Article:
The terrorist group receives some funding from Iran but primarily relies on donations from
Palestinian expatriates around the world and private benefactors in Saudi Arabia and other
Arab states. Some fundraising and propaganda activity take place in Western Europe and
Harakat ul-Mujahidin (HUM)
The terrorist group was also called Harakat ul-Ansar
HUM is an Islamist militant group based in Pakistan that operates primarily in Kashmir. It
is politically aligned with the radical political party Jamiat Ulema-i-Islams Fazlur
Rehman faction (JUI-F). The long-time leader of the group, Fazlur Rehman Khalil, in
mid-February 2000 stepped down as HUM emir, turning the reins over to the popular Kashmiri
commander and his second-in-com-mand, Farooqi Kashmiri. Khalil, who has been linked to
Usama Bin Ladin and signed his fatwa in February 1998 calling for attacks on US and
Western interests, assumed the position of HUM Secretary General. HUM operated terrorist
training camps in eastern Afghanistan until Coalition air strikes destroyed them during
fall 2001. Khalil was detained by the Pakistanis in mid-2004 and subsequently released in
late December. In 2003, HUM began using the name Jamiat ul-Ansar (JUA), and Pakistan
banned JUA in November 2003.
The terrorist group is based in Muzaffarabad, Rawalpindi, and several other towns in
Pakistan, but members conduct insurgent and terrorist activities primarily in Kashmir. HUM
trained its militants in Afghanistan and Pakistan.
Hizballah (Party of God)
The terrorist group was also called Party of God, Islamic Jihad and Islamic Jihad for the
Liberation of Palestine
Formed in 1982 in response to the Israeli invasion of Lebanon, this Lebanon-based radical
Shia group takes its ideological inspiration from the Iranian revolution and the teachings
of the late Ayatollah Khomeini. The Majlis al-Shura, or Consultative Council, is the
groups highest governing body and is led by Secretary General Hasan Nasrallah.
Hizballah is dedicated to liberating Jerusalem and eliminating Israel, and has formally
advocated ultimate establishment of Islamic rule in Lebanon. Nonetheless, Hizballah has
actively participated in Lebanons political system since 1992. Hizballah is closely
allied with, and often directed by, Iran but has the capability and willingness to act
independently. Though Hizballah does not share the Syrian regimes secular
orientation, the group has been a strong ally in helping Syria advance its political
objectives in the region.
Hizballah also provides guidance and financial and operational support for Palestinian
extremist groups engaged in terrorist operations in Israel and the occupied territories.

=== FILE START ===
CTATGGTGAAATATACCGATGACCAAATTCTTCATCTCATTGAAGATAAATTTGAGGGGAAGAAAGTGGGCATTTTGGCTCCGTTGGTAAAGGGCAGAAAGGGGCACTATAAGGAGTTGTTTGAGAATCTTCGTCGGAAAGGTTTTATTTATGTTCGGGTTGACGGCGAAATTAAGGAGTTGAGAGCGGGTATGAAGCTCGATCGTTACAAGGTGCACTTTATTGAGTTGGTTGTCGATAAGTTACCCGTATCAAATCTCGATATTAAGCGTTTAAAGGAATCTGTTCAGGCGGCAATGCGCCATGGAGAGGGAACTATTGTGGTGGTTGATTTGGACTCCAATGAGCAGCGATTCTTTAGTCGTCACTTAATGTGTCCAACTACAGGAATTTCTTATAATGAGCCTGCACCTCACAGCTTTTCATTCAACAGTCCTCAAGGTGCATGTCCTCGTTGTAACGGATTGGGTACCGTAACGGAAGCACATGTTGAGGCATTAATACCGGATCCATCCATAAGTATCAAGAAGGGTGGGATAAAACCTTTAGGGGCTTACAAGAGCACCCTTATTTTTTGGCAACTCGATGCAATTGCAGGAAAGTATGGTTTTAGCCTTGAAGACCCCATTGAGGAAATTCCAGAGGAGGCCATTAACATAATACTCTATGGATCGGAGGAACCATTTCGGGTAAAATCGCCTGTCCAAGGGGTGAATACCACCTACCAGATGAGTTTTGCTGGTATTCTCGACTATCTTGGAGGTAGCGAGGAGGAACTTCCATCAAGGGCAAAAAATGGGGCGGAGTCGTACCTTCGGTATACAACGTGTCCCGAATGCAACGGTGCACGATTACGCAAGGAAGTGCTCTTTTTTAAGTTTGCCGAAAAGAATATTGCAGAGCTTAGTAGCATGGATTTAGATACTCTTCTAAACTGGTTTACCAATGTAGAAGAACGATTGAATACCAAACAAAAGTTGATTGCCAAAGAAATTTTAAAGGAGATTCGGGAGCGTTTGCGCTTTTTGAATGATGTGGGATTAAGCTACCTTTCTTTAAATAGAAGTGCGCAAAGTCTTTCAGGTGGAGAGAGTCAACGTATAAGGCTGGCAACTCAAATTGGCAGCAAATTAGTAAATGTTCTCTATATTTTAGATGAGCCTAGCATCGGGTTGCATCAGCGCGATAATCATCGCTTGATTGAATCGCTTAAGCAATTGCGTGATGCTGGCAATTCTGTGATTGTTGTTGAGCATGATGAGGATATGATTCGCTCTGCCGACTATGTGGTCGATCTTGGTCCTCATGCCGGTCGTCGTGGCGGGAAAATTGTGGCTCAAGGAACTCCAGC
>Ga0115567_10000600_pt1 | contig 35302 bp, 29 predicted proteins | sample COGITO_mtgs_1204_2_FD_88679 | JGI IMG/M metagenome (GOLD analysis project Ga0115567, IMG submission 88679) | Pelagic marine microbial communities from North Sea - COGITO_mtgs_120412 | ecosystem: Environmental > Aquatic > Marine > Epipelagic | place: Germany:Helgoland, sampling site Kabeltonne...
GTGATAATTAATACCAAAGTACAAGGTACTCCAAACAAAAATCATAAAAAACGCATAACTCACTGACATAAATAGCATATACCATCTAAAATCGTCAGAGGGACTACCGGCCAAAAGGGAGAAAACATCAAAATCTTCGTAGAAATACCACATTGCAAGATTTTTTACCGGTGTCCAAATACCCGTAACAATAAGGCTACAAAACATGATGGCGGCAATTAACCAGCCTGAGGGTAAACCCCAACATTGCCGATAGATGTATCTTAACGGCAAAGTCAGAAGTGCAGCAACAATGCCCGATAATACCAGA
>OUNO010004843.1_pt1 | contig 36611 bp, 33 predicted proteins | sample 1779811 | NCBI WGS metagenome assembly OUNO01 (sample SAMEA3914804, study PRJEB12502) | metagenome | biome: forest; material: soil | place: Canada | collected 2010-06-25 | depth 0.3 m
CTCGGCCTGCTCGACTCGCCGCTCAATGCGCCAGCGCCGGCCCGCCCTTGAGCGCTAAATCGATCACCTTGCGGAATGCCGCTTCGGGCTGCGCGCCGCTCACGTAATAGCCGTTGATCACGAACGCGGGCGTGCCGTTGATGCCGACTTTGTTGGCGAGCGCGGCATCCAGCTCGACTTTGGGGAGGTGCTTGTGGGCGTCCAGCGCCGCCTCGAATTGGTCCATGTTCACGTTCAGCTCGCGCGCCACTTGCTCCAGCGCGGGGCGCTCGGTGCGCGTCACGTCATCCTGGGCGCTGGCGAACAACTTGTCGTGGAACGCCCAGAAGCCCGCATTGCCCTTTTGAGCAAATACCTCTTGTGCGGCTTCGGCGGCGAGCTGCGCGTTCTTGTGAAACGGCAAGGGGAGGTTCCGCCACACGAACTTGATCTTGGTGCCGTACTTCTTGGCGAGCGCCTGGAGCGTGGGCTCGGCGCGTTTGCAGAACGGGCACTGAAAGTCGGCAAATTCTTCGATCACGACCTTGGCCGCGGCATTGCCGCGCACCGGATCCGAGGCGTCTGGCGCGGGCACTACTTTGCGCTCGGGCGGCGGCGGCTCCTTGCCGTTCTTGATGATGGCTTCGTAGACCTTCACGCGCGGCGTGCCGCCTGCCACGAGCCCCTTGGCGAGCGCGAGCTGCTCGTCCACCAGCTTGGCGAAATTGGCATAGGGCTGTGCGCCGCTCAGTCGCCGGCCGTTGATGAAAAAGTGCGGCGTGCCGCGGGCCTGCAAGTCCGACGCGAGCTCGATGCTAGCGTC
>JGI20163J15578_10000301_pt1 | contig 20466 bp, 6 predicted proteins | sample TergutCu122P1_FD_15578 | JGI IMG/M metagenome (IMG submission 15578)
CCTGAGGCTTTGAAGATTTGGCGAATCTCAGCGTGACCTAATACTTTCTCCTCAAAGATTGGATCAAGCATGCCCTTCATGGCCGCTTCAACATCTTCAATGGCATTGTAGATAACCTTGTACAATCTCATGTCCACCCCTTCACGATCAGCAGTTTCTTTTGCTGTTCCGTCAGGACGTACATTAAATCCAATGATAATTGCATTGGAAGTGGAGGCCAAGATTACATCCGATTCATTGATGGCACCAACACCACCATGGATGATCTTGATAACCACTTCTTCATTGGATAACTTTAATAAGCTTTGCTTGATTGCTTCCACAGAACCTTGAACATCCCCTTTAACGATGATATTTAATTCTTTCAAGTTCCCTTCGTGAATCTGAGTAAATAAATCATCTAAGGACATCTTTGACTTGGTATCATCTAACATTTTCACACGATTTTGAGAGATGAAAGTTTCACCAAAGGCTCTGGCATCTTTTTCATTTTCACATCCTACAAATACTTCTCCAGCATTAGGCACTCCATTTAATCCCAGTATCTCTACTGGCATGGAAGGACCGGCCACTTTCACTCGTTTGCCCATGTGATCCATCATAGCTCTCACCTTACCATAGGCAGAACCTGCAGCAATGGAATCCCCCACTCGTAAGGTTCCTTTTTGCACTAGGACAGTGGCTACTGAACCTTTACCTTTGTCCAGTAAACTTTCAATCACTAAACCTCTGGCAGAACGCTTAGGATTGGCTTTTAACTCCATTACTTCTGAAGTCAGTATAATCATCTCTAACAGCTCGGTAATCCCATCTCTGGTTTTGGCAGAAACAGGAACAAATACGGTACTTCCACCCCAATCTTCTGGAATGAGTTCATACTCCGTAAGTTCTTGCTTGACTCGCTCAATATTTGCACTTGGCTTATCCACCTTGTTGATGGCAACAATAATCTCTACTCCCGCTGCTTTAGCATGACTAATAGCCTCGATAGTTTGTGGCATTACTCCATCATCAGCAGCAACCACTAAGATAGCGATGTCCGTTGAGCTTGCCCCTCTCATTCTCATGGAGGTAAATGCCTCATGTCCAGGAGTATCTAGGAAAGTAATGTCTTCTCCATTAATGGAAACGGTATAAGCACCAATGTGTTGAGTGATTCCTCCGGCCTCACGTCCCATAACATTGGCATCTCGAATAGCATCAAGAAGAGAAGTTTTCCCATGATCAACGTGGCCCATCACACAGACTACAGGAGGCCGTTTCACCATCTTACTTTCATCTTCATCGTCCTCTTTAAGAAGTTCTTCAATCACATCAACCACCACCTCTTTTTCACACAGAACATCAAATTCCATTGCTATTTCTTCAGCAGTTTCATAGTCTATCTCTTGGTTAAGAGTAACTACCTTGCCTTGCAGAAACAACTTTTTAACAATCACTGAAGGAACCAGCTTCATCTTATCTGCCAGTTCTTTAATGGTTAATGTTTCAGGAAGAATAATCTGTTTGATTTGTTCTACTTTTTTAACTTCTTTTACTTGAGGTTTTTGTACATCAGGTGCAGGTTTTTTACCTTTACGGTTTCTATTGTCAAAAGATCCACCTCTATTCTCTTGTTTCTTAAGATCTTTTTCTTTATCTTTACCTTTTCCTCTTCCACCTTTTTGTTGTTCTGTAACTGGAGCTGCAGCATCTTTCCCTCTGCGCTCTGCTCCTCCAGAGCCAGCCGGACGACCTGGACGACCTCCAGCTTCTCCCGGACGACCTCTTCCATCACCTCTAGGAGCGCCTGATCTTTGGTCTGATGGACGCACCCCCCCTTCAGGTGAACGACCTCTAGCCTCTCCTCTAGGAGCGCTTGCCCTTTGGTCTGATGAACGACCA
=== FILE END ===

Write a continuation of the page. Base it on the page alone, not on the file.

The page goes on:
In 2004, Hizballah launched an unmanned aerial vehicle (UAV) that left Lebanese airspace
and flew over the Israeli town of Nahariya before crashing into Lebanese territorial
waters. Ten days prior to the event, the Hizballah Secretary General said Hizballah would
come up with new measures to counter Israeli Air Force violations of Lebanese airspace.
Hizballah also continued launching small scale attacks across the Israeli border,
resulting in the deaths of several Israeli soldiers. In March 2004, Hizballah and HAMAS
signed an agreement to increase joint efforts to perpetrate attacks against Israel. In
late 2004, Hizballahs al-Manar television station, based in Beirut with an estimated
ten million viewers worldwide, was prohibited from broadcasting in France. Al-Manar was
placed on the Terrorist Exclusion List (TEL) in the United States, which led to its
removal from the program offerings of its main cable service provider, and made it more
difficult for al-Manar associates and affiliates to operate in the United States.
Operates in the southern suburbs of Beirut, the Bekaa Valley, and southern Lebanon. Has
established cells in Europe, Africa, South America, North America, and Asia.
The terrorist group receives financial, training, weapons, explosives, political,
diplomatic, and organizational aid from Iran, and diplomatic, political, and logistical
support from Syria. Hizballah also receives funding from charitable donations and business
Islamic Movement of Uzbekistan (IMU)
The terrorist group Islamic Movement of Uzbekistan (IMU) is a group of Islamic militants
from Uzbekistan and other Central Asian states. The IMU is closely affiliated with
al-Qaida and, under the leadership of Tohir Yoldashev, has embraced Usama Bin
Ladins anti-US, anti-Western agenda. The IMU also remains committed to its original
goals of overthrowing Uzbekistani President Karimov and establishing an Islamic state in
The IMU in recent years has participated in attacks on US and Coalition soldiers in
Afghanistan and Pakistan, and plotted attacks on US diplomatic facilities in Central Asia.
IMU militants are scattered throughout South Asia, Tajikistan, and Iran. The area of
operations includes Afghanistan, Iran, Kyrgyzstan, Pakistan, Tajikistan, Kazakhstan, and
The terrorist group receives support from other Islamic extremist groups and patrons in
the Middle East and Central and South Asia.
Jaish-e-Mohammed (JEM) (Army of Mohammed)